IconIt seems that it's very much in the nature of human nature to expect more without having more expected of us.' Because so much energy is being focused on the cost of health care and the proposed programs for universal health insurance, the flip side of the equation is starting to get attention.The Centers for Disease Control and Prevention unveiled a free website application last week called LEANWorks, designed to motivate employers to start "healthy living" and weight loss programs for their employees, because being overweight is a major cause of certain illnesses, and also contributes to missed work days and higher insurance costs.' Of course, representatives of organizations like the National Association to Advance Fat Acceptance are up in arms over this.A keystone to the LEANWorks program is the "obesity cost calculator" for companies to estimate how much their obese and overweight employees are costing them in higher insurance rates and missed work days each year.' The ultimate point is to get preventive programs in place.Of course, the "fat advocates" don't want responsibility - just perks.' They are claiming everything from prejudice to discrimination.' In their view, facts are irrelevant.' It's just their "feelings" that count.'It's no secret that obesity is a big risk factor for chronic diseases.' Obesity has accounted for over 25% of the rise in medical costs between 1987 and 2001, according to Dr. Bill Dietz, Director of the Division of Nutrition, Physical Activity and Obesity at the CDC.' While it is also true that people of normal weight have medical issues which result in work day losses and higher insurance costs, most of their conditions are not as controllable as excess body fat.It is the moral responsibility of those who are overweight and obese, of those who smoke, of those who abuse alcohol and various drugs to correct their activities for the greater good of the community which has to take on responsibility for the negative consequences of their behavior, and their lack of self-discipline and commitment to health.If the greater "we" is responsible for taking financial hits in order to cater to the predictable consequences of your actions, then you become accountable to the greater "we," and we cut out the nonsense about discrimination and prejudice against fat.' It isn't healthy, plain and simple.' And now that you think about it, it isn't fair , either. More >>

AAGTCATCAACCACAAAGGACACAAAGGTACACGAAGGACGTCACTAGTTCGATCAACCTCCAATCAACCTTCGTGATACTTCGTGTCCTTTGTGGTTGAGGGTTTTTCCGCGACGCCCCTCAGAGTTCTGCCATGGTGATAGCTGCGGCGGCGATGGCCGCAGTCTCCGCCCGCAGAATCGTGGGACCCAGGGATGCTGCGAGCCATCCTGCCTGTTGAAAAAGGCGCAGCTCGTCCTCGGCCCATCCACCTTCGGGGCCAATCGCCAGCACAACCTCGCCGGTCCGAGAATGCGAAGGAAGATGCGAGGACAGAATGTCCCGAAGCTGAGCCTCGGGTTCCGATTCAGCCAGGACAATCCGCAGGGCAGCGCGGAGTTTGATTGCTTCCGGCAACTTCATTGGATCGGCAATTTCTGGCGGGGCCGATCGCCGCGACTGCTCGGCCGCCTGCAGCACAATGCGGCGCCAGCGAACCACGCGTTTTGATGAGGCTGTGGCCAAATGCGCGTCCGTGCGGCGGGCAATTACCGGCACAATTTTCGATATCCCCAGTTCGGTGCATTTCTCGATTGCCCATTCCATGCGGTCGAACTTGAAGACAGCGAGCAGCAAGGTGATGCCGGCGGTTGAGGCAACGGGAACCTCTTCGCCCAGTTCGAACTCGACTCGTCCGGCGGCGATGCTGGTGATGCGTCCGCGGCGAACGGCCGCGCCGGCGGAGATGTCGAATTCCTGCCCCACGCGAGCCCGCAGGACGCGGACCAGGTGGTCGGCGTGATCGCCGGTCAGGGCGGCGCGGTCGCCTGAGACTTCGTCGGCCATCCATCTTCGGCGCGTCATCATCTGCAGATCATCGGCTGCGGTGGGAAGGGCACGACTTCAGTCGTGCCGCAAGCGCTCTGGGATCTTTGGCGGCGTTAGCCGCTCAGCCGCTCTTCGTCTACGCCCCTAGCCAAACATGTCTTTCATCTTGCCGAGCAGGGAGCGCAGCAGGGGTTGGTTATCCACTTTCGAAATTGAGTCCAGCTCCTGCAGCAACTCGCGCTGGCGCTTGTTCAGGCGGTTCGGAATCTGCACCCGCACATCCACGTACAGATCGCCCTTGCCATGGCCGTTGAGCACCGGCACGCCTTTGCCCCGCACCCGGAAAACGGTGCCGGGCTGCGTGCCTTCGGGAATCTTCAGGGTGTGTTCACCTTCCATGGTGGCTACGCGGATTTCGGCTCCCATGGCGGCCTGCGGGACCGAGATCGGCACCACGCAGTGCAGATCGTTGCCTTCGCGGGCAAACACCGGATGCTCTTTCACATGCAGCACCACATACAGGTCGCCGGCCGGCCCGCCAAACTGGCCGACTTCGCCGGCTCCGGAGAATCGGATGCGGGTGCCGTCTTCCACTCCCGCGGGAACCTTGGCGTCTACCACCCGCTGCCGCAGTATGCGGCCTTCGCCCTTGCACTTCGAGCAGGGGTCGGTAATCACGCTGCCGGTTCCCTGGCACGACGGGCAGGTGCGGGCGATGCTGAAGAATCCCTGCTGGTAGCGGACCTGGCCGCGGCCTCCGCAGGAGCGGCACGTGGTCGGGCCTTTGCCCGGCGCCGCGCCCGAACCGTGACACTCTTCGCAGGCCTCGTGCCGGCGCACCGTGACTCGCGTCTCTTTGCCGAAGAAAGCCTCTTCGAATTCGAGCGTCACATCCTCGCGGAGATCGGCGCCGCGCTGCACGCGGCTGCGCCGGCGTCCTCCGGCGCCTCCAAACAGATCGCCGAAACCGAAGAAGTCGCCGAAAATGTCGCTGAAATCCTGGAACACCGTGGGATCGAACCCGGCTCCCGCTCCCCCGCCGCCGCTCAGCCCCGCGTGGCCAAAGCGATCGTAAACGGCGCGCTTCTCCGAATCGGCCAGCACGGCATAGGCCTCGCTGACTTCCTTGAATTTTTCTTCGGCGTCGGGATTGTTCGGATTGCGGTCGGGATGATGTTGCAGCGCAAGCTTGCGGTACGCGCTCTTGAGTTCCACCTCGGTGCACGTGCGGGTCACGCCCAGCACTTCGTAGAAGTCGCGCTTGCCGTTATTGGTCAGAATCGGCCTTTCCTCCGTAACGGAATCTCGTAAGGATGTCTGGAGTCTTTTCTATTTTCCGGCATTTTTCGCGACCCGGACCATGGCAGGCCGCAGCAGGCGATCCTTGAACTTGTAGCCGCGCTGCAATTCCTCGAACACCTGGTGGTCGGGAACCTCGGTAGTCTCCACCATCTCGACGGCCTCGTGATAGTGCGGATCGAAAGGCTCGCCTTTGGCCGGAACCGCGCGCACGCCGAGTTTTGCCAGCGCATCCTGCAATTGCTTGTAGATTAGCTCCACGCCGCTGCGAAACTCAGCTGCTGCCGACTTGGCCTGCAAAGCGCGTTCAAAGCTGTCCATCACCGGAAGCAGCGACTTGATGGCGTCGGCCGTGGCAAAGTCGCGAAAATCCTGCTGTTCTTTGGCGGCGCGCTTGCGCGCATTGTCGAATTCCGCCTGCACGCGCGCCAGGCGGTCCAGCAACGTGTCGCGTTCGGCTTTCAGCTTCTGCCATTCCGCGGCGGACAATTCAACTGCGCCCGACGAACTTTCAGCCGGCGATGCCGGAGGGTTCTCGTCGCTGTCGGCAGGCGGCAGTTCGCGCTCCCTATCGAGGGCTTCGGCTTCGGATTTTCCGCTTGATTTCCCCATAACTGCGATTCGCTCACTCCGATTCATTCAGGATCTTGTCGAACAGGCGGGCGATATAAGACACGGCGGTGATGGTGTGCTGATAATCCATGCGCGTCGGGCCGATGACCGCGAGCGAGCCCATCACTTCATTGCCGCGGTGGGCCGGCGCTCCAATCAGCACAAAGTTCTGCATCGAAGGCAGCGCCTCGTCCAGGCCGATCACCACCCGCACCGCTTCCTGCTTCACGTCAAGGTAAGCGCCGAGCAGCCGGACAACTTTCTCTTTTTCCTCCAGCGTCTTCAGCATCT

Tags: Eat Less-Move MoreFamilyFinancesObesityPersonal ResponsibilityRelationshipsRelativesSocial Issues
PERMALINK | EMAIL | PRINT | RSS  Subscribe
05/13/2010